In the game plan, I’ve declined to tell you exactly what time to perform each step, both because reasonable people have been known to disagree on whether Thanksgiving dinner should be served in the afternoon or the evening, and because the timing depends on how many people you have helping you. (Furthermore, Thanksgiving dinner refuses to be micromanaged: Trying to plan everything down to the minute will inevitably end in tears.) Plan on rubbing your turkey with its spice rub in the morning and starting to cook in earnest about 4 hours before you’d like to eat on Thursday (assuming you’ve already finished everything that can be prepared in advance on Wednesday).

Be forewarned: The existence and quantity of leftovers are unpredictable. If you want to be sure of having enough to nosh on through the weekend, you might consider doubling your mashed potatoes, frying a second turkey, or making an extra pie.

Print It Out
Click here for PDF versions of the shopping list, menu, and game plan and Slate's Thanksgiving recipe book.


Game Plan
Make the cornbread for the Cornbread Stuffing; cover and leave at room temperature.

Chop the onions and celery for the Cornbread Stuffing; put in a zip-lock bag and refrigerate.

Make the Cranberry-Orange Sauce; cover and refrigerate.


Make the Pumpkin Pie With Gingersnap Crust; cover and refrigerate.

Make your sweet-potato base and streusel topping for the Meringue-Topped Sweet-Potato Casserole; cover and refrigerate.

Combine the spices for the Deep-Fried Cajun-Spiced Turkey; cover and leave at room temperature.

Rinse and dry the turkey. Rub it with the spice mixture and refrigerate.


Make the gravy (see the introduction to Deep-Fried Cajun-Spiced Turkey); set aside.

Sauté the onions and celery (and sausage, if you’re using it) for the Cornbread Stuffing; set aside.

Boil and drain the potatoes and garlic for the Garlicky Mashed Potatoes; set aside.

Heat the oil and deep-fry the Deep-Fried Cajun-Spiced Turkey.

While the turkey is cooking, heat the oven to 350°F. Bake the Meringue-Topped Sweet-Potato Casserole (sans meringue) for 30 minutes. Remove and cover with foil to keep warm.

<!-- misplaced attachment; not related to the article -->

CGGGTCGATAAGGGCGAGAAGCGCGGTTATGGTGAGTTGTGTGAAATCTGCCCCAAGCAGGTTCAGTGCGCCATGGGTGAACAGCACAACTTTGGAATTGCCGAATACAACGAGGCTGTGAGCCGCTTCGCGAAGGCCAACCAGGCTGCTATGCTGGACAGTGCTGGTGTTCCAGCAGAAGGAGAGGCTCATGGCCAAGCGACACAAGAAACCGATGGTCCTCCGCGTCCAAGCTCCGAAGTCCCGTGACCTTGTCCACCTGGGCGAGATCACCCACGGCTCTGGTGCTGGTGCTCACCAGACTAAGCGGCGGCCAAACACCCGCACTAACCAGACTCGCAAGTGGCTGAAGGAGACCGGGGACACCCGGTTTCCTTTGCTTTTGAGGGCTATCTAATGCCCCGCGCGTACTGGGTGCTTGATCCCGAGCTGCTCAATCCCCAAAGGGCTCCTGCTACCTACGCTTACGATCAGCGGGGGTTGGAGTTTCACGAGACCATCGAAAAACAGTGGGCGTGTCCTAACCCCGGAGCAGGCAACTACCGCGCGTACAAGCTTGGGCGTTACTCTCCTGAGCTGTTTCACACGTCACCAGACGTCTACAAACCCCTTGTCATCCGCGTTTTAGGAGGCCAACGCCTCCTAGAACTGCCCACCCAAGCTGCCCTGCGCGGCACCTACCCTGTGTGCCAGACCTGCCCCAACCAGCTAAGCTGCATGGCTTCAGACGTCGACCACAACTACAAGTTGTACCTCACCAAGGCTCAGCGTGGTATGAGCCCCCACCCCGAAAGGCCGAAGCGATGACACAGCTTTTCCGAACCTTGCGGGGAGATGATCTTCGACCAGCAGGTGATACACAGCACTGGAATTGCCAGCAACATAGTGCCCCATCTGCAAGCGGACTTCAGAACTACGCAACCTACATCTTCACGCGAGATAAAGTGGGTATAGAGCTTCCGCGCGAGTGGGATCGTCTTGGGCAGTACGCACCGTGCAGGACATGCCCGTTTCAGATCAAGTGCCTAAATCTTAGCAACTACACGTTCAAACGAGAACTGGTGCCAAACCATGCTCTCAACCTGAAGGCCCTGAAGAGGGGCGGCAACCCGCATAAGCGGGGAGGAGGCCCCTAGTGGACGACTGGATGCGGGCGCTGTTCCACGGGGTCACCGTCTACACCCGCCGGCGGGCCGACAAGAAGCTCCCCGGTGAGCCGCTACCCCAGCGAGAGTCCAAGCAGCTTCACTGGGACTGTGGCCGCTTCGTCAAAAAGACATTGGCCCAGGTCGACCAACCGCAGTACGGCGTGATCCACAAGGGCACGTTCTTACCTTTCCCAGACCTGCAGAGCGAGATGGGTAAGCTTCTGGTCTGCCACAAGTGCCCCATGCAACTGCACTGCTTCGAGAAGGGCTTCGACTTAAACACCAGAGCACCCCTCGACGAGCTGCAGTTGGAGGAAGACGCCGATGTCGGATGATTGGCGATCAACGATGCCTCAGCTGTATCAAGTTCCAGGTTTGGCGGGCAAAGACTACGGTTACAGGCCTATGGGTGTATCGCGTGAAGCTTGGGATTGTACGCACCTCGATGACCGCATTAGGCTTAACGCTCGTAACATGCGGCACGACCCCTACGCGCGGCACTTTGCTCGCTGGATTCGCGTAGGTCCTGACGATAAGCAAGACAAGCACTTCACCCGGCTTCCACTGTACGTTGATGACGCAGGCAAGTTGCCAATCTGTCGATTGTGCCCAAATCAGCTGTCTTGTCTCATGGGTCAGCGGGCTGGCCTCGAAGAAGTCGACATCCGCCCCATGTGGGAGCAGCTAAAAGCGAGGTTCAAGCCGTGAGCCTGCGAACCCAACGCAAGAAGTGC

While the sweet potatoes are in the oven, assemble the Cornbread Stuffing. When the sweet potatoes are done, raise the oven temperature to 450°F and bake the stuffing for 30 to 40 minutes. Remove and cover with foil to keep warm.

While the stuffing is in the oven, prepare the Biscuits. When the stuffing is done, bake the biscuits for 12 to 15 minutes. Wrap in a clean towel to keep warm.

While the biscuits are in the oven, make the meringue topping and spread it over the sweet potatoes. When the biscuits are done, reduce the oven temperature to 350°F. Bake the Meringue-Topped Sweet-Potato Casserole (with meringue) for 15 minutes.

While the sweet potatoes are in the oven, prepare the Soy-Roasted Brussels Sprouts. Bake and then roast the Brussels sprouts for 30 to 35 minutes total. Transfer to a serving dish and cover to keep warm.

While the Brussels sprouts are in the oven, finish making the Garlicky Mashed Potatoes, and gently reheat the gravy.

Serve the turkey, gravy, stuffing, mashed potatoes, sweet potatoes, Brussels sprouts, and cranberry sauce. Be thankful. Drink as much wine as you like.

When you’ve recovered from dinner, make coffee. Whip 1 cup heavy cream until soft peaks form. Serve the pumpkin pie with the whipped cream.


No need to curate a painstakingly detailed playlist on Thanksgiving; just listen to these ten albums on shuffle on Spotify, or find them on Amazon:  Strangeways, Here We Come, The Smiths; Edward Sharpe & the Magnetic Zeros, Edward Sharpe & the Magnetic Zeros; Helplessness Blues, Fleet Foxes; Dig Me Out, Sleater-Kinney; 21, Adele; Born in the U.S.A., Bruce Springsteen; Rumours, Fleetwood Mac; Boxer, The National; The Times They Are A-Changin’, Bob Dylan; Graceland, Paul Simon.

L.V. Anderson is a former Slate associate editor.